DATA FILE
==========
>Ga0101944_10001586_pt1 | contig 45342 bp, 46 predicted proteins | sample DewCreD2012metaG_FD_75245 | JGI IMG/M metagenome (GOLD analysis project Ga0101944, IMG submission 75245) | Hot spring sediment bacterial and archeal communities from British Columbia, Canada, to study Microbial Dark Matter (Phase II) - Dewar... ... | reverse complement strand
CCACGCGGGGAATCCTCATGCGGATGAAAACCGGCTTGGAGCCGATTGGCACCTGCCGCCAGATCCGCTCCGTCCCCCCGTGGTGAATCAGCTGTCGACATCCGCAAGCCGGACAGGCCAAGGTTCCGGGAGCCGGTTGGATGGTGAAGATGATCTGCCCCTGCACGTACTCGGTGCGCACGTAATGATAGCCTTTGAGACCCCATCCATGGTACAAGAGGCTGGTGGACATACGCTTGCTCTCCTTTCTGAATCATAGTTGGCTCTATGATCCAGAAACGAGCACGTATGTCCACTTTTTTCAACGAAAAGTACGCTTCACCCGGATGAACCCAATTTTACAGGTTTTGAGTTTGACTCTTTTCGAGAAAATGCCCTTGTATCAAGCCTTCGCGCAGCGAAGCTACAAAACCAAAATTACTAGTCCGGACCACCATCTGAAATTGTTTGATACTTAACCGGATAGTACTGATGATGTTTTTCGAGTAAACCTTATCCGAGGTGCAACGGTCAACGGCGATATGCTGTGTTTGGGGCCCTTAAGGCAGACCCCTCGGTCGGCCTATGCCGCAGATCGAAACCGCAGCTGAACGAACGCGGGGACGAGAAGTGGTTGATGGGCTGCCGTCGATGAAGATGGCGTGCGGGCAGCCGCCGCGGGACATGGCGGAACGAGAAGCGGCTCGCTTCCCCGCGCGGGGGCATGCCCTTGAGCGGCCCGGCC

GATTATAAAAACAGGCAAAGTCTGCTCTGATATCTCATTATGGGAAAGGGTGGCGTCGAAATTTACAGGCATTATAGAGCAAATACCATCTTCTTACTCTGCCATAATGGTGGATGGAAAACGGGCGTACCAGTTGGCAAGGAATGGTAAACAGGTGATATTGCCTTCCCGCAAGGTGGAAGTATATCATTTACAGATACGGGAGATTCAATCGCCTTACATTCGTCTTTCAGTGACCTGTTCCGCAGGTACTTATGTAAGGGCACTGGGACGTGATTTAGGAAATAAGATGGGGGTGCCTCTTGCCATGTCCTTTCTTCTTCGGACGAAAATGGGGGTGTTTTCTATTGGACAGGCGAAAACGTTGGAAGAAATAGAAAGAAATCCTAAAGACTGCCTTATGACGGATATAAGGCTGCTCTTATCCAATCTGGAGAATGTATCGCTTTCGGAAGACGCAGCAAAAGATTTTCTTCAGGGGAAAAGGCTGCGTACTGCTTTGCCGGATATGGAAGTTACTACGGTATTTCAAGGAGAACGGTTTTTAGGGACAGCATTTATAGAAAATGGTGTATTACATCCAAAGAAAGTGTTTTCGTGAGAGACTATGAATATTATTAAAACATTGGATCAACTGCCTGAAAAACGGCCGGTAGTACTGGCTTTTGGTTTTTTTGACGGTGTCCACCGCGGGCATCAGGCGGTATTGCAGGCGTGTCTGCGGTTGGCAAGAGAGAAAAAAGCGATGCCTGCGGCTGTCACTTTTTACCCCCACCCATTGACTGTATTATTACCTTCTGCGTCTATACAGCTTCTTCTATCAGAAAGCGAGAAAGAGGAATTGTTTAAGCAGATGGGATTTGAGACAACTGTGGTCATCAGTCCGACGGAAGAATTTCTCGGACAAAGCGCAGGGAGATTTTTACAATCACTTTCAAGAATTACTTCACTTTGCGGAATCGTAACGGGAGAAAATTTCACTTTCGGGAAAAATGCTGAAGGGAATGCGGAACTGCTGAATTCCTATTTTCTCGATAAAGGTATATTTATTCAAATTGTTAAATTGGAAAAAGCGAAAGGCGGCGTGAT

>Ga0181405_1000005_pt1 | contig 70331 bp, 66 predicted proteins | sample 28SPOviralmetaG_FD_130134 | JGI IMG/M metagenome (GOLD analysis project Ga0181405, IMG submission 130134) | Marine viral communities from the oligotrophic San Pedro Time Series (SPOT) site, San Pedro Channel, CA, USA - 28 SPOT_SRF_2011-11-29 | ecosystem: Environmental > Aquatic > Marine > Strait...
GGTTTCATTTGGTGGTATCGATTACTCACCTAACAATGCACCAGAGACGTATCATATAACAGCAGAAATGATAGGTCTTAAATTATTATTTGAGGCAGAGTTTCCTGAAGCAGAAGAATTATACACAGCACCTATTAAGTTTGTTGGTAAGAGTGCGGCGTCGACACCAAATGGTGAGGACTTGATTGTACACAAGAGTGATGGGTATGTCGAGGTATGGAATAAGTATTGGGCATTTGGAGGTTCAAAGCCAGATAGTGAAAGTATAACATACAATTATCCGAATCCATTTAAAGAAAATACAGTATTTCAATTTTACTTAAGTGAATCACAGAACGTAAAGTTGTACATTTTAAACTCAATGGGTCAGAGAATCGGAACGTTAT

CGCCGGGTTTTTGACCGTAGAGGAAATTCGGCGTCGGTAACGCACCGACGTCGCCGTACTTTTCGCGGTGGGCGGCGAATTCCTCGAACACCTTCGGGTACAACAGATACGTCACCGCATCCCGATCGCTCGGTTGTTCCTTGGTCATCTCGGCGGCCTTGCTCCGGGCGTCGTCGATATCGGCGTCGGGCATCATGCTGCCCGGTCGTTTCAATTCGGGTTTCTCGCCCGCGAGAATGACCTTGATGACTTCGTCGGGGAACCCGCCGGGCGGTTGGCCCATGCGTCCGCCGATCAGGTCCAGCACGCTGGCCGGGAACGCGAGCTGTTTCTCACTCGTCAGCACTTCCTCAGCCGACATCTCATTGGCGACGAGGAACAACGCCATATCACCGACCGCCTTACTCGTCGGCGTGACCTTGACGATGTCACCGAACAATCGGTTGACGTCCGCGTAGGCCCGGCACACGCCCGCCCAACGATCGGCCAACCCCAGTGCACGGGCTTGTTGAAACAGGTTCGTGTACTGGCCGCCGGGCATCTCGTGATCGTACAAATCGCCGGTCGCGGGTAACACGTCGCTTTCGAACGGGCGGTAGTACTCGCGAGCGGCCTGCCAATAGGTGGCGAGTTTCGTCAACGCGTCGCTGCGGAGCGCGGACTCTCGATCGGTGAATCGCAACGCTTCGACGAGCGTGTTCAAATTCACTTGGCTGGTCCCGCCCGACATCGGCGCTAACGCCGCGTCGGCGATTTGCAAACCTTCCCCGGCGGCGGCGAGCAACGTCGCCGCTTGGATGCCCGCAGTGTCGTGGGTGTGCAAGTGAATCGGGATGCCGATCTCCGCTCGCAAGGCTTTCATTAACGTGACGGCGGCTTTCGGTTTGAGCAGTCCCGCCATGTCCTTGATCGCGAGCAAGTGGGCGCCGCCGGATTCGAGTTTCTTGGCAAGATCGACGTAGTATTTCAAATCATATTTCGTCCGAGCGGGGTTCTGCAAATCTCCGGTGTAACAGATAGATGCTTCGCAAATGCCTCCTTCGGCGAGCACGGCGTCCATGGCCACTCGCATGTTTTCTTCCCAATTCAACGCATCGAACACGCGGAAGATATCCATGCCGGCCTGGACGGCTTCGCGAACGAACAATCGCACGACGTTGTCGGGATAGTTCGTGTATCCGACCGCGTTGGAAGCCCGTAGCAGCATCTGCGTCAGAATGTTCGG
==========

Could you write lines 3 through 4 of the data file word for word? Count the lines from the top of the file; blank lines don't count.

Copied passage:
GATTATAAAAACAGGCAAAGTCTGCTCTGATATCTCATTATGGGAAAGGGTGGCGTCGAAATTTACAGGCATTATAGAGCAAATACCATCTTCTTACTCTGCCATAATGGTGGATGGAAAACGGGCGTACCAGTTGGCAAGGAATGGTAAACAGGTGATATTGCCTTCCCGCAAGGTGGAAGTATATCATTTACAGATACGGGAGATTCAATCGCCTTACATTCGTCTTTCAGTGACCTGTTCCGCAGGTACTTATGTAAGGGCACTGGGACGTGATTTAGGAAATAAGATGGGGGTGCCTCTTGCCATGTCCTTTCTTCTTCGGACGAAAATGGGGGTGTTTTCTATTGGACAGGCGAAAACGTTGGAAGAAATAGAAAGAAATCCTAAAGACTGCCTTATGACGGATATAAGGCTGCTCTTATCCAATCTGGAGAATGTATCGCTTTCGGAAGACGCAGCAAAAGATTTTCTTCAGGGGAAAAGGCTGCGTACTGCTTTGCCGGATATGGAAGTTACTACGGTATTTCAAGGAGAACGGTTTTTAGGGACAGCATTTATAGAAAATGGTGTATTACATCCAAAGAAAGTGTTTTCGTGAGAGACTATGAATATTATTAAAACATTGGATCAACTGCCTGAAAAACGGCCGGTAGTACTGGCTTTTGGTTTTTTTGACGGTGTCCACCGCGGGCATCAGGCGGTATTGCAGGCGTGTCTGCGGTTGGCAAGAGAGAAAAAAGCGATGCCTGCGGCTGTCACTTTTTACCCCCACCCATTGACTGTATTATTACCTTCTGCGTCTATACAGCTTCTTCTATCAGAAAGCGAGAAAGAGGAATTGTTTAAGCAGATGGGATTTGAGACAACTGTGGTCATCAGTCCGACGGAAGAATTTCTCGGACAAAGCGCAGGGAGATTTTTACAATCACTTTCAAGAATTACTTCACTTTGCGGAATCGTAACGGGAGAAAATTTCACTTTCGGGAAAAATGCTGAAGGGAATGCGGAACTGCTGAATTCCTATTTTCTCGATAAAGGTATATTTATTCAAATTGTTAAATTGGAAAAAGCGAAAGGCGGCGTGAT

>Ga0181405_1000005_pt1 | contig 70331 bp, 66 predicted proteins | sample 28SPOviralmetaG_FD_130134 | JGI IMG/M metagenome (GOLD analysis project Ga0181405, IMG submission 130134) | Marine viral communities from the oligotrophic San Pedro Time Series (SPOT) site, San Pedro Channel, CA, USA - 28 SPOT_SRF_2011-11-29 | ecosystem: Environmental > Aquatic > Marine > Strait...